Health TAPESTRY is a community-based program, led by primary care teams, that creates connections between trained health care volunteers, interprofessional health care teams, novel technology and community engagement through improved system navigation. Based on the needs and goals of individual clients, the program works to enhance the timeliness and quality of care people receive — to help them stay healthier for longer in the places where they live. Right now, the Health TAPESTRY team is working with partners across Canada to bring this approach to more communities and evaluate the effectiveness of the programs in different environments.
For many older adults, taking multiple medications is part of daily life. While first prescribed with a purpose, some of these drugs may nevertheless have been continued past their effectiveness or to the point that their negative effects outweigh their benefit. This program of study is evaluating the TAPER approach to helping people who are on more than five medications. TAPER pulls on the strengths of pharmacists, family doctors and patients to safely reduce the number of medications a person is taking based on the priorities that patients set for their own health.
Older adults are at greater risk of developing cardiovascular disease, diabetes and experiencing falls. This can lead to potentially unnecessary 911 calls and expensive visits to the emergency department. The Community Paramedicine program is evaluating an intervention, that has community paramedics assess individuals from populations with high-911 calls, provide them with information on healthy living and communicate data back to that person’s primary care team.
The INCH Lab is working on projects to benefit children’s mental and physical health. Some of the team’s major studies focus on assessing development, physical activity, cognitive function and other related topics that impact the lives of children. INCH researchers are active in the community, clinics and at the INCH Lab located in Hamilton at the David Braley Health Sciences Centre.
Advance Care Planning (ACP) means thinking about and sharing what you would like to happen, if you are unable to make important decisions about your own health. The role health professionals have in the lives of their clients creates a strong opportunity to get people planning for what they would like their care to look like in the future. Our ACP researchers are working to improve the approaches and resources available to help health professionals and their clients plan for the future, based on the client’s wishes and health.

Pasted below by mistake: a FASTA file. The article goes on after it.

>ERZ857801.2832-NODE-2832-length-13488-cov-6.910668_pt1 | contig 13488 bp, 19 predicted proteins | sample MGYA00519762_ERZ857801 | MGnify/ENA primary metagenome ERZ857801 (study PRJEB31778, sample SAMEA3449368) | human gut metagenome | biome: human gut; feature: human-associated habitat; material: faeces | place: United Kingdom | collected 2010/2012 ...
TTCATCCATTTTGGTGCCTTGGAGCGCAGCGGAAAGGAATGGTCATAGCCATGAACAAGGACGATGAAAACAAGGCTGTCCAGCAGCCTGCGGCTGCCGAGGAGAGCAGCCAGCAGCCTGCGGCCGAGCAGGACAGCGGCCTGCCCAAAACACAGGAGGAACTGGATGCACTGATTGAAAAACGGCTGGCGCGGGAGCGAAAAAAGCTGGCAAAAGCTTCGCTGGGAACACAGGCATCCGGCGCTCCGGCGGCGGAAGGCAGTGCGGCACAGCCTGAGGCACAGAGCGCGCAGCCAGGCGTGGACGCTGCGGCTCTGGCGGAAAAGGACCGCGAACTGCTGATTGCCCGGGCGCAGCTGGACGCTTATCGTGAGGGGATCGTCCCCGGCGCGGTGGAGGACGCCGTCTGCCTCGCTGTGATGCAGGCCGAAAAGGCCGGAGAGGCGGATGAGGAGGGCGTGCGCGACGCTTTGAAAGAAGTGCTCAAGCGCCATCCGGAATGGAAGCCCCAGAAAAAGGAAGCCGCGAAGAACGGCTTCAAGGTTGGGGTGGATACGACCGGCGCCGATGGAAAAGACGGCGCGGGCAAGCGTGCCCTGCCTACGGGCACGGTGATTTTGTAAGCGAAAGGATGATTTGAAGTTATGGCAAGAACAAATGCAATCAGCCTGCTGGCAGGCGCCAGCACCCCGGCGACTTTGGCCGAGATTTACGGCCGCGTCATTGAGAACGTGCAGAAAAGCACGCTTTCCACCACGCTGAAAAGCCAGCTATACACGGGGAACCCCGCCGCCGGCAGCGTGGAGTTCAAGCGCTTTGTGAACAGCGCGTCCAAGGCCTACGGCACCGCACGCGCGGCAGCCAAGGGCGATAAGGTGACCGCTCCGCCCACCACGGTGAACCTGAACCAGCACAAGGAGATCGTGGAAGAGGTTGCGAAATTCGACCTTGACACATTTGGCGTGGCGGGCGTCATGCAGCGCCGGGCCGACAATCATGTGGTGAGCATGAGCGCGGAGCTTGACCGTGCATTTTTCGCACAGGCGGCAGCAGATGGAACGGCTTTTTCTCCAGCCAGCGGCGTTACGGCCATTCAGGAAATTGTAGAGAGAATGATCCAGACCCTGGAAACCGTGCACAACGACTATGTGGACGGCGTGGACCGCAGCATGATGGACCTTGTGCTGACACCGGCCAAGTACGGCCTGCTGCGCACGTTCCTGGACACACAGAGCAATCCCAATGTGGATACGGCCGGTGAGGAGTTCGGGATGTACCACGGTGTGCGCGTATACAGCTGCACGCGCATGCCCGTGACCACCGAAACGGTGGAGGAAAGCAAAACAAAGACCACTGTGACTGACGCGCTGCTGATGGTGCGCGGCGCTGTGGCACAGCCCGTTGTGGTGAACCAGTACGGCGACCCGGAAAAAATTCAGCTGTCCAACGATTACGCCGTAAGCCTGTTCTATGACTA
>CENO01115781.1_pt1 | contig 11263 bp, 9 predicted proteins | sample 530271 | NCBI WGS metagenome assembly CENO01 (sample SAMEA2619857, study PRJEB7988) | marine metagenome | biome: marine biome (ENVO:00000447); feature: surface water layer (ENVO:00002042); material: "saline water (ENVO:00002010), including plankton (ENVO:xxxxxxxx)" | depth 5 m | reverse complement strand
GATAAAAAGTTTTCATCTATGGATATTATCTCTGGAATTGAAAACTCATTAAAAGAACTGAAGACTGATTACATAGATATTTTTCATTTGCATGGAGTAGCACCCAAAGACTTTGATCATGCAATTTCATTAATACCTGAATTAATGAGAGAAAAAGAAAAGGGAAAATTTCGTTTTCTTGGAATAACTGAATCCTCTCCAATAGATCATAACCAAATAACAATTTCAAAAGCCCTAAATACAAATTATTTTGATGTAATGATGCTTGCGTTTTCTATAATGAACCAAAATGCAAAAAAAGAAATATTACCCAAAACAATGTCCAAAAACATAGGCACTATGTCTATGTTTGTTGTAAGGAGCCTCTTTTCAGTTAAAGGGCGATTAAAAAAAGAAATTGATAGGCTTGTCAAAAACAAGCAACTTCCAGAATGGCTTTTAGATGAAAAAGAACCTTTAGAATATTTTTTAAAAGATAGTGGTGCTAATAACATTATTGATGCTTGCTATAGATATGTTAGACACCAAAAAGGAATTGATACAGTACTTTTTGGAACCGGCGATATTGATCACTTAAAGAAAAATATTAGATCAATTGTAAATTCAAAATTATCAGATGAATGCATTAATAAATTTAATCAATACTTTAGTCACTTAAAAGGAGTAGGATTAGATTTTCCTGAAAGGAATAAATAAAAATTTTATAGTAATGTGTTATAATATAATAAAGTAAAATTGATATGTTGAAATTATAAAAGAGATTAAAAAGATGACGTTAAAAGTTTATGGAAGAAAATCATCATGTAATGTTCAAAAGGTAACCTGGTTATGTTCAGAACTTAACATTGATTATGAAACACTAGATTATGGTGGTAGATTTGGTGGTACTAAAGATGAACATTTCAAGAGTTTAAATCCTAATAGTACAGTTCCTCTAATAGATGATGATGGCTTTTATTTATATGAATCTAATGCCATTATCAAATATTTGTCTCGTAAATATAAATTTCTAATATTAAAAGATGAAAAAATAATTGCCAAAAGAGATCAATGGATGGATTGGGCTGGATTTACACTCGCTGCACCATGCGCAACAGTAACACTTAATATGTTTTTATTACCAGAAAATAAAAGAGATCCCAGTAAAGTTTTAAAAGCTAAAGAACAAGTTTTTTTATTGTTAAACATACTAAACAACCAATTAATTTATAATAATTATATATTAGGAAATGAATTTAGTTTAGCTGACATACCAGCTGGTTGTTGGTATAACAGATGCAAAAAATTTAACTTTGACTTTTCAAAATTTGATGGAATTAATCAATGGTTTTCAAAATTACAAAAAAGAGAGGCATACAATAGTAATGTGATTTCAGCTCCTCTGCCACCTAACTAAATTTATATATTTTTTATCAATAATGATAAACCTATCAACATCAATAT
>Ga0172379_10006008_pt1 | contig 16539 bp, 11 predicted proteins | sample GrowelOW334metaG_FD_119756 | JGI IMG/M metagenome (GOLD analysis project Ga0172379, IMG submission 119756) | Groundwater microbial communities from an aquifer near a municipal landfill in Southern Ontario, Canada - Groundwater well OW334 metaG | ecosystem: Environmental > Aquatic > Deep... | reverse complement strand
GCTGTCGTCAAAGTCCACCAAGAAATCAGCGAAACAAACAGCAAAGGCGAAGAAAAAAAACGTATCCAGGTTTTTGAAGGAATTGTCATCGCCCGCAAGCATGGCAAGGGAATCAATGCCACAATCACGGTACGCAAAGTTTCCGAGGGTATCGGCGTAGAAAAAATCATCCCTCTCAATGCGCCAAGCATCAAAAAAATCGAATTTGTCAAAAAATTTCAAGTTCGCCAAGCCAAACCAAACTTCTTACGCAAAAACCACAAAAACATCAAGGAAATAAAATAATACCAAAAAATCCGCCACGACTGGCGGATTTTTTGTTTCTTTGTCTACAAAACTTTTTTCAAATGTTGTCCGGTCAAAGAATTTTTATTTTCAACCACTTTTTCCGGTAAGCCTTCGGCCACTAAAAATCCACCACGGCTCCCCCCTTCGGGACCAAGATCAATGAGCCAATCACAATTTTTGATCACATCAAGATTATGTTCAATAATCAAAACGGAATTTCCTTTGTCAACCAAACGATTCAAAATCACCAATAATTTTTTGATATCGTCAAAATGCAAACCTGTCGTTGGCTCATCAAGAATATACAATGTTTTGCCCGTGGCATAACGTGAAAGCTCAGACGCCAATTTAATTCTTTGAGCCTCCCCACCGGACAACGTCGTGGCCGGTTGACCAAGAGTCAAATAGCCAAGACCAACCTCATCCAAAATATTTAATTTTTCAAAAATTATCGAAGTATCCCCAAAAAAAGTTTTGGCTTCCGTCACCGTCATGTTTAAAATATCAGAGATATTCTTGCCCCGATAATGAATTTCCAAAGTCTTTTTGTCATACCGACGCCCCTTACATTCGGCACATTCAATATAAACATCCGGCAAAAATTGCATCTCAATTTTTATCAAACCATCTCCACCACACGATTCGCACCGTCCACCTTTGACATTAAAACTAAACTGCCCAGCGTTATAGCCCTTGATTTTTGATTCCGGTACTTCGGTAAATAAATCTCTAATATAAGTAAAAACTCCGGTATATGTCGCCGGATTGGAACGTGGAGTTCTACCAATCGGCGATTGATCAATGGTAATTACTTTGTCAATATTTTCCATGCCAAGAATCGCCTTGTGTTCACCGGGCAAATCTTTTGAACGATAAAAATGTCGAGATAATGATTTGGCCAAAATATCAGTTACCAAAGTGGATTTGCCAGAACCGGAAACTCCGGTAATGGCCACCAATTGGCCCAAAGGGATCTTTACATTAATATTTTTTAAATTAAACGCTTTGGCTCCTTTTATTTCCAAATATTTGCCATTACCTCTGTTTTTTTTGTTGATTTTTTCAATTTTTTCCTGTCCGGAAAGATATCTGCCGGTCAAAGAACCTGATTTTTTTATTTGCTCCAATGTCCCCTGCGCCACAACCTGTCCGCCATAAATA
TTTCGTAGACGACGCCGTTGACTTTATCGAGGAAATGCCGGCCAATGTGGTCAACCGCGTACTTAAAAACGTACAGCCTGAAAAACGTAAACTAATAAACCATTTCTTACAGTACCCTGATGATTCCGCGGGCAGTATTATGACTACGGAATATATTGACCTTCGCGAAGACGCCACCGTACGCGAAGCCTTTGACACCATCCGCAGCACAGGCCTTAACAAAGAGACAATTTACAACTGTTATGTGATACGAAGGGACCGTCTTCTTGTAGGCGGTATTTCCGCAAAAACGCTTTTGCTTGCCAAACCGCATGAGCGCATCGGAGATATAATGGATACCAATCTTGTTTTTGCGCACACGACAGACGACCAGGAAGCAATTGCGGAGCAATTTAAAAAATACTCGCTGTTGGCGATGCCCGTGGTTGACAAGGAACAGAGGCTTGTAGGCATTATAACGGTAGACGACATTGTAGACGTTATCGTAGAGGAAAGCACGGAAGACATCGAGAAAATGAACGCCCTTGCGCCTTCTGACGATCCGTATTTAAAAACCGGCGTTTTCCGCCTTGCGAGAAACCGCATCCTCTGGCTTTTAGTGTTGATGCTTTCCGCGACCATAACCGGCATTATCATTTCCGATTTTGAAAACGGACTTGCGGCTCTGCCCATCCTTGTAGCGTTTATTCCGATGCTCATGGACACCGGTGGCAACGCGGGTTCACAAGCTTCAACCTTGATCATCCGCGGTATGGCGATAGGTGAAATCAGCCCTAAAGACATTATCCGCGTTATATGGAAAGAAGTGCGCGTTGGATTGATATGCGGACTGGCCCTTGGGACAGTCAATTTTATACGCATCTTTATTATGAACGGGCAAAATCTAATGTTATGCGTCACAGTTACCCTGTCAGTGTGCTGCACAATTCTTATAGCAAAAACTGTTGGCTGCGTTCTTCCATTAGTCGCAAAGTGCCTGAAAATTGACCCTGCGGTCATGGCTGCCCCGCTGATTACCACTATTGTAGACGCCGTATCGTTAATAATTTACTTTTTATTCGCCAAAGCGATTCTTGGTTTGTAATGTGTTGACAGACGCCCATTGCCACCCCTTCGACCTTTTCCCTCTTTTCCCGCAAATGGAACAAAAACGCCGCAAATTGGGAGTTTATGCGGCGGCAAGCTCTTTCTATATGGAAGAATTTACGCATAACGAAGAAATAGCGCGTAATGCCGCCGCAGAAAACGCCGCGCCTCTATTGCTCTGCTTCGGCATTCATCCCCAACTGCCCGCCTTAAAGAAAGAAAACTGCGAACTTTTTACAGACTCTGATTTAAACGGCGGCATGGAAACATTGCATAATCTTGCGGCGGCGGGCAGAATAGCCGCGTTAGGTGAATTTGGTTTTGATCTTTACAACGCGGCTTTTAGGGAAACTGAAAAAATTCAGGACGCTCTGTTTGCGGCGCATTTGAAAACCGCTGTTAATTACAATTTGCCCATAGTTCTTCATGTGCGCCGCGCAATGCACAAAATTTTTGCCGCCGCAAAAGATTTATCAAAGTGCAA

Learn more about iGAP (Improving General practice Advance care Planning) and iCAN-ACP, led by Michelle Howard.
The Cardiovascular Health Awareness Program (CHAP) is a community-wide intervention focused on cardiovascular and chronic disease health promotion and prevention. CHAP uses free drop-in blood pressure, risk assessment and health education sessions to reach whole communities. We are working to make CHAP available to all Canadians to significantly improve community and population-based prevention and management of cardiovascular disease.
Diabetes is increasing dramatically in low- to middle-income countries. The Community Health Assessment Program in the Philippines (CHAP-P) intervention is a drop-in diabetes and cardiovascular disease prevention program. Through a mixed methods design we are testing whether the CHAP model is effective in decreasing the number of people with a high risk of diabetes in the Zamboanga Peninsula of the Philippines.